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Sociological Perspectives on the New GeneticsReview - Sociological Perspectives on the New Genetics
by Peter Conrad and Jonathan Gabe (editors)
Blackwell Publishers, 1999
Review by Christian Perring, Ph.D.
Dec 10th 2002 (Volume 6, Issue 50)

This collection of nine academic articles with an introduction written by the editors provides a very helpful introduction to the sociological discussion of genetic medicine.  Seven of the articles are by researchers based in the UK, with just one by authors from Canada and another from the US.  The book is divided into three sections:

·        Structure and Production of Genetic Knowledge

·        The Social Meanings of Genetics

·        The Social Impact and Implications of Genetics

As with a great deal of medical sociology, the guiding assumption is that the sociology of the science and medicine of genetics reveals underlying normative attitudes beneath the guise of apparent neutrality.   None of the authors explicitly endorses the strong program in the sociology of science—the thesis that science can be completely explained through the sociological study of the activity of scientists rather than through an appeal to the rationality of scientific methodology—but it is a necessary supposition in medical sociology that the study of the words and actions of medical researchers, health care professionals and the popular explanations of biological science reveals something important about the field that is not captured by a narrow focus on the “medical facts.”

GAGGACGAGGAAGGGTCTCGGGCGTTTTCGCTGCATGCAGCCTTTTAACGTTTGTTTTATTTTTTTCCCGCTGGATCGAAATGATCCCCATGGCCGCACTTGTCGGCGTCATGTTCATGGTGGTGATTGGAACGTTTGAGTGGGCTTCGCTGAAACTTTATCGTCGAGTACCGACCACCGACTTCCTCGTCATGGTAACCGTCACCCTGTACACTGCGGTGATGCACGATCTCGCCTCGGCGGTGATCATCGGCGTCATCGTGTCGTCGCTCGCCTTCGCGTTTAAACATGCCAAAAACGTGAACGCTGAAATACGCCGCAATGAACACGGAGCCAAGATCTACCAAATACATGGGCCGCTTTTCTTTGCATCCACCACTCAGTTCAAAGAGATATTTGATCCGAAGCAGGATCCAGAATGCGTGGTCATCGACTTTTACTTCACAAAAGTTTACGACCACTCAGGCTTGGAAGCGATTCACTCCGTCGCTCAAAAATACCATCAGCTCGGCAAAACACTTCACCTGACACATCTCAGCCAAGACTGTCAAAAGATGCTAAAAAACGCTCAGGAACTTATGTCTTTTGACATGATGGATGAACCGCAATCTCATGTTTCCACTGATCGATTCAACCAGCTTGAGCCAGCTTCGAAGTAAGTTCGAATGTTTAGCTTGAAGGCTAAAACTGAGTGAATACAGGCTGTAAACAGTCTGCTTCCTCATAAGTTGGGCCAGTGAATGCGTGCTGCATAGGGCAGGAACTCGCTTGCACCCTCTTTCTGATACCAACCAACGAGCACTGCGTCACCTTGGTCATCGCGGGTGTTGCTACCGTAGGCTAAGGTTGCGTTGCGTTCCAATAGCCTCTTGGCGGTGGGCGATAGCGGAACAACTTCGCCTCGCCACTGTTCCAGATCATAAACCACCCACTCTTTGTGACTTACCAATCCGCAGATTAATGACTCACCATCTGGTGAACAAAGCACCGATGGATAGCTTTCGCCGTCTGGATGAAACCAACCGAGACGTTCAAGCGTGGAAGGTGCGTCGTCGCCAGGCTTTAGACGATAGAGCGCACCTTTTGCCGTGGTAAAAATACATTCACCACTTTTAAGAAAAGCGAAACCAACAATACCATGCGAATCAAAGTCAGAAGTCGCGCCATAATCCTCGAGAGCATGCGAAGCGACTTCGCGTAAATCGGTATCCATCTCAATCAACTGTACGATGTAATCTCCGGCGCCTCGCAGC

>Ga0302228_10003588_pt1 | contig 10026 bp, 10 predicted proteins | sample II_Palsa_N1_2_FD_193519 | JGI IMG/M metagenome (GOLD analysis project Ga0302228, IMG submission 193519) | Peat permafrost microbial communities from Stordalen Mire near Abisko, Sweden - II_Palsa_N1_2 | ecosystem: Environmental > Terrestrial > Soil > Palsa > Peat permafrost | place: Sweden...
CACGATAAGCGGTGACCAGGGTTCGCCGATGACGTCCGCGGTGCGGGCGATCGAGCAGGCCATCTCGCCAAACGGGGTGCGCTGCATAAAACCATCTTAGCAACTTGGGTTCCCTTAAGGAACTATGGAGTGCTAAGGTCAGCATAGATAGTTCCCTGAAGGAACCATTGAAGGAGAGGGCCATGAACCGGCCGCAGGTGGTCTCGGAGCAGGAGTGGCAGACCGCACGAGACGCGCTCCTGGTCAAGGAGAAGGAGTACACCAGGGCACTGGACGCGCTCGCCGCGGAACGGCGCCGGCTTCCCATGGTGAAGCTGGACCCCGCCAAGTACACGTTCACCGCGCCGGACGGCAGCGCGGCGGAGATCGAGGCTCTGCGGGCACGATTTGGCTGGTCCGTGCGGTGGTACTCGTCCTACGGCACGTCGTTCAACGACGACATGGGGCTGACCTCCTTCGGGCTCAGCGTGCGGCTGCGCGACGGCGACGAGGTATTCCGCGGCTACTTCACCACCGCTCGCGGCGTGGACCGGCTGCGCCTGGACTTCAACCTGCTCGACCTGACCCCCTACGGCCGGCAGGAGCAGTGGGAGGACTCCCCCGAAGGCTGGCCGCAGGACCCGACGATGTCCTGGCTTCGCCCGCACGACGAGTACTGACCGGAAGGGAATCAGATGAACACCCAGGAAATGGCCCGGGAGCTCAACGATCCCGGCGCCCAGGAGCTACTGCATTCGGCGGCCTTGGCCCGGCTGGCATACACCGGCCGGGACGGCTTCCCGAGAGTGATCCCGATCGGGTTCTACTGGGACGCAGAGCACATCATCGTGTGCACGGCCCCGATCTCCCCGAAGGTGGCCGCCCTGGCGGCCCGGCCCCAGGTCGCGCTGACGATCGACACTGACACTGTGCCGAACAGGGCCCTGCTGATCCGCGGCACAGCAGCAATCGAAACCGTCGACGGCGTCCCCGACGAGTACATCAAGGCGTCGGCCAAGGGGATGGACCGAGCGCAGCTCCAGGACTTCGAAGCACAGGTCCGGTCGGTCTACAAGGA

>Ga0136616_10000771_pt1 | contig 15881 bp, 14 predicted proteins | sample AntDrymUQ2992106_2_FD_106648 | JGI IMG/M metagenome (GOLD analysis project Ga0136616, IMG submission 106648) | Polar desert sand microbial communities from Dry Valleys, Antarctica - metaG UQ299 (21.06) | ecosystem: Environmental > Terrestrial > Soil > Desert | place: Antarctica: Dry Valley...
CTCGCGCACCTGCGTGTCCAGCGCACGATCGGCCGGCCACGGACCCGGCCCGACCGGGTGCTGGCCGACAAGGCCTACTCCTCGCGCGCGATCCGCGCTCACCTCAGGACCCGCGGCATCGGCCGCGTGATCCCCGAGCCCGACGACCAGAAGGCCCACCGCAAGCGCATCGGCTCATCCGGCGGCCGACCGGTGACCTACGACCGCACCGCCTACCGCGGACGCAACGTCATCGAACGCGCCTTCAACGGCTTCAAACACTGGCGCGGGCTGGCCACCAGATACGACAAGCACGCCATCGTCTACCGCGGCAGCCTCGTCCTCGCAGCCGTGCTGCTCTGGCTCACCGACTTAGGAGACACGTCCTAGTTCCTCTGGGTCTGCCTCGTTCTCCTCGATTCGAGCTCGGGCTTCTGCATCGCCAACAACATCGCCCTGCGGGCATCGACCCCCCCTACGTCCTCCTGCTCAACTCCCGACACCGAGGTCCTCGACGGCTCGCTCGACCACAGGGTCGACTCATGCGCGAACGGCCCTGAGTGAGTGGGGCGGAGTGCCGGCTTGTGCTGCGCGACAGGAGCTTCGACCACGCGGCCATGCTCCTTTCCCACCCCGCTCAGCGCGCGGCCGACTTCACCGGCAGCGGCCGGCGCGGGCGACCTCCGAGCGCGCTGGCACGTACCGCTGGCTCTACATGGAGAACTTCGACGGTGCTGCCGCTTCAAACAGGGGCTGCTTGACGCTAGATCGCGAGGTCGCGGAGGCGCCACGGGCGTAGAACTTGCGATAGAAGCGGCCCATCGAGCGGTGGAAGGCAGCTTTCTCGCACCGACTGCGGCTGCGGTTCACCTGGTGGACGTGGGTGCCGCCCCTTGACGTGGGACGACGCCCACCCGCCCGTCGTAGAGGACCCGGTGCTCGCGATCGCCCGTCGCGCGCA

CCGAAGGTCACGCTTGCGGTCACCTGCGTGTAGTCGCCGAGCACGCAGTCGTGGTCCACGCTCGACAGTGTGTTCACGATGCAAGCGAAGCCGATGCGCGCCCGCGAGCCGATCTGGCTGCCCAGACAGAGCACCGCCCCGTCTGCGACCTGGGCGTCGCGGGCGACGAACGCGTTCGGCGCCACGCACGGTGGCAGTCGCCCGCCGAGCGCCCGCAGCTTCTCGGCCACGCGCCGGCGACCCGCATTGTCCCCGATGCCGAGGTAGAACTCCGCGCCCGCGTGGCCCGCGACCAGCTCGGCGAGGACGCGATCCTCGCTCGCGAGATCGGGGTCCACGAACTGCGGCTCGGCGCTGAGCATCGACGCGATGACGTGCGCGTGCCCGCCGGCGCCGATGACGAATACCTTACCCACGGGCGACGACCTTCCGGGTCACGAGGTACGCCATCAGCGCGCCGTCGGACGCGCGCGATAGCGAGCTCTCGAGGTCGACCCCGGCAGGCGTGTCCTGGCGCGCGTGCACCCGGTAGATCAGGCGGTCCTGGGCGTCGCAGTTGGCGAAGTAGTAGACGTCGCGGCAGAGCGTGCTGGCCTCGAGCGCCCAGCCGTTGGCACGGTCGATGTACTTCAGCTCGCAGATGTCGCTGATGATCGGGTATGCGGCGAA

The great danger for medical sociology, as with much of the rest of the field of sociology, is that what it purports to show is already common knowledge, and the conclusions of scholarly papers are utterly banal.  For the most part, the authors in Sociological Perspectives on the New Genetics manage to avoid this danger.  For genetics, the most obvious moral concern is that we avoid repeating the ugly past of Social Darwinism and the international Eugenics movement of the late nineteenth and first half of the twentieth century.  This history, which involved discrimination against and the forced sterilization of people with cognitive deficits, mental illness, and genetic disorders has been well documented, although it is still a surprise to most people that the Eugenics movement had wide popularity in the US and many European countries in the early twentieth century.  The Nazi quest for the master race and the resulting Holocaust was certainly the most horrific realization of the goals of the Eugenics movement, but many thousands of people in the rest of the world, including the US, suffered as a result of the endorsement of the ideology of Eugenics by politicians, policy makers and the judiciary at the highest level.  It is still shocking to read the opinion of Theodore Roosevelt, that, “Criminals should be sterilized and feeble-minded persons forbidden to leave offspring behind them” (quoted in Jeremy Rifkin, The Biotech Century, p. 117).  Modern genetics tries hard to separate itself from this appalling history, but the central question for those assessing it is whether it succeeds.  The sociologists in this collection tend to approach this issue with a critical attitude, or what one might call a hermeneutics of suspicion.